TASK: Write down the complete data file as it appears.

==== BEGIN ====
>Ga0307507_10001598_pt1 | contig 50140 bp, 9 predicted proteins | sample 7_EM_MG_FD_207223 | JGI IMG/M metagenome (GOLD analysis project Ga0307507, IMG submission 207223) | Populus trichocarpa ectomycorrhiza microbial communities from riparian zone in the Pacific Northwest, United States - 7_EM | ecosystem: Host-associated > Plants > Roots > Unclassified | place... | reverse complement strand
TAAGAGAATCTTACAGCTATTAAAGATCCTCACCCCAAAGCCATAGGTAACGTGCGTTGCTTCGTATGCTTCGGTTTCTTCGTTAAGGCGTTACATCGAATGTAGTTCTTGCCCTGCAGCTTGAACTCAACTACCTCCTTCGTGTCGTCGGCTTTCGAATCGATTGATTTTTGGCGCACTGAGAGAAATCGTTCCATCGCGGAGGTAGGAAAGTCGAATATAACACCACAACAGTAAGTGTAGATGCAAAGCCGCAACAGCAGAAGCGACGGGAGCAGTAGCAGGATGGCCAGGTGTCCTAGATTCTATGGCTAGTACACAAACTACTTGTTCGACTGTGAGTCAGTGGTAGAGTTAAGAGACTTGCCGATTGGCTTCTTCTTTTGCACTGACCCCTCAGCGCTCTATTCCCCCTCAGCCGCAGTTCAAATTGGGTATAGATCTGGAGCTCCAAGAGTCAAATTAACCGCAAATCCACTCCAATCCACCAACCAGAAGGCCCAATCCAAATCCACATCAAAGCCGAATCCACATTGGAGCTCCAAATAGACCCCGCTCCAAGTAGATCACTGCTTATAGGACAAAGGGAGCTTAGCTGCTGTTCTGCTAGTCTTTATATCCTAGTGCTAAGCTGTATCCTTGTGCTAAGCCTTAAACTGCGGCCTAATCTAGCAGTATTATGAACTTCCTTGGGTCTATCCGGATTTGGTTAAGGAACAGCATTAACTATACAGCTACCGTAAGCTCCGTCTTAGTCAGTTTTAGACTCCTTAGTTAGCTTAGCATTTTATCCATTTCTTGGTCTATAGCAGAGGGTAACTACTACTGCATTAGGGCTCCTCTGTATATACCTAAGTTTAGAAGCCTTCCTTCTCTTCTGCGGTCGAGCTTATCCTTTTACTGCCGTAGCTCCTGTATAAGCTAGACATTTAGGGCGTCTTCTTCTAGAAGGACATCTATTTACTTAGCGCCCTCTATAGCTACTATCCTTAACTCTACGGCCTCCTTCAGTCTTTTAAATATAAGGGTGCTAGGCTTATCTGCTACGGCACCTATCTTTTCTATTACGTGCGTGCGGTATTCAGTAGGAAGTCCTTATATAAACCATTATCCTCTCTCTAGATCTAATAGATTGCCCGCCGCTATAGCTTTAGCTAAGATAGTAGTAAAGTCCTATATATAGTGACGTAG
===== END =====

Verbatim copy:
>Ga0307507_10001598_pt1 | contig 50140 bp, 9 predicted proteins | sample 7_EM_MG_FD_207223 | JGI IMG/M metagenome (GOLD analysis project Ga0307507, IMG submission 207223) | Populus trichocarpa ectomycorrhiza microbial communities from riparian zone in the Pacific Northwest, United States - 7_EM | ecosystem: Host-associated > Plants > Roots > Unclassified | place... | reverse complement strand
TAAGAGAATCTTACAGCTATTAAAGATCCTCACCCCAAAGCCATAGGTAACGTGCGTTGCTTCGTATGCTTCGGTTTCTTCGTTAAGGCGTTACATCGAATGTAGTTCTTGCCCTGCAGCTTGAACTCAACTACCTCCTTCGTGTCGTCGGCTTTCGAATCGATTGATTTTTGGCGCACTGAGAGAAATCGTTCCATCGCGGAGGTAGGAAAGTCGAATATAACACCACAACAGTAAGTGTAGATGCAAAGCCGCAACAGCAGAAGCGACGGGAGCAGTAGCAGGATGGCCAGGTGTCCTAGATTCTATGGCTAGTACACAAACTACTTGTTCGACTGTGAGTCAGTGGTAGAGTTAAGAGACTTGCCGATTGGCTTCTTCTTTTGCACTGACCCCTCAGCGCTCTATTCCCCCTCAGCCGCAGTTCAAATTGGGTATAGATCTGGAGCTCCAAGAGTCAAATTAACCGCAAATCCACTCCAATCCACCAACCAGAAGGCCCAATCCAAATCCACATCAAAGCCGAATCCACATTGGAGCTCCAAATAGACCCCGCTCCAAGTAGATCACTGCTTATAGGACAAAGGGAGCTTAGCTGCTGTTCTGCTAGTCTTTATATCCTAGTGCTAAGCTGTATCCTTGTGCTAAGCCTTAAACTGCGGCCTAATCTAGCAGTATTATGAACTTCCTTGGGTCTATCCGGATTTGGTTAAGGAACAGCATTAACTATACAGCTACCGTAAGCTCCGTCTTAGTCAGTTTTAGACTCCTTAGTTAGCTTAGCATTTTATCCATTTCTTGGTCTATAGCAGAGGGTAACTACTACTGCATTAGGGCTCCTCTGTATATACCTAAGTTTAGAAGCCTTCCTTCTCTTCTGCGGTCGAGCTTATCCTTTTACTGCCGTAGCTCCTGTATAAGCTAGACATTTAGGGCGTCTTCTTCTAGAAGGACATCTATTTACTTAGCGCCCTCTATAGCTACTATCCTTAACTCTACGGCCTCCTTCAGTCTTTTAAATATAAGGGTGCTAGGCTTATCTGCTACGGCACCTATCTTTTCTATTACGTGCGTGCGGTATTCAGTAGGAAGTCCTTATATAAACCATTATCCTCTCTCTAGATCTAATAGATTGCCCGCCGCTATAGCTTTAGCTAAGATAGTAGTAAAGTCCTATATATAGTGACGTAG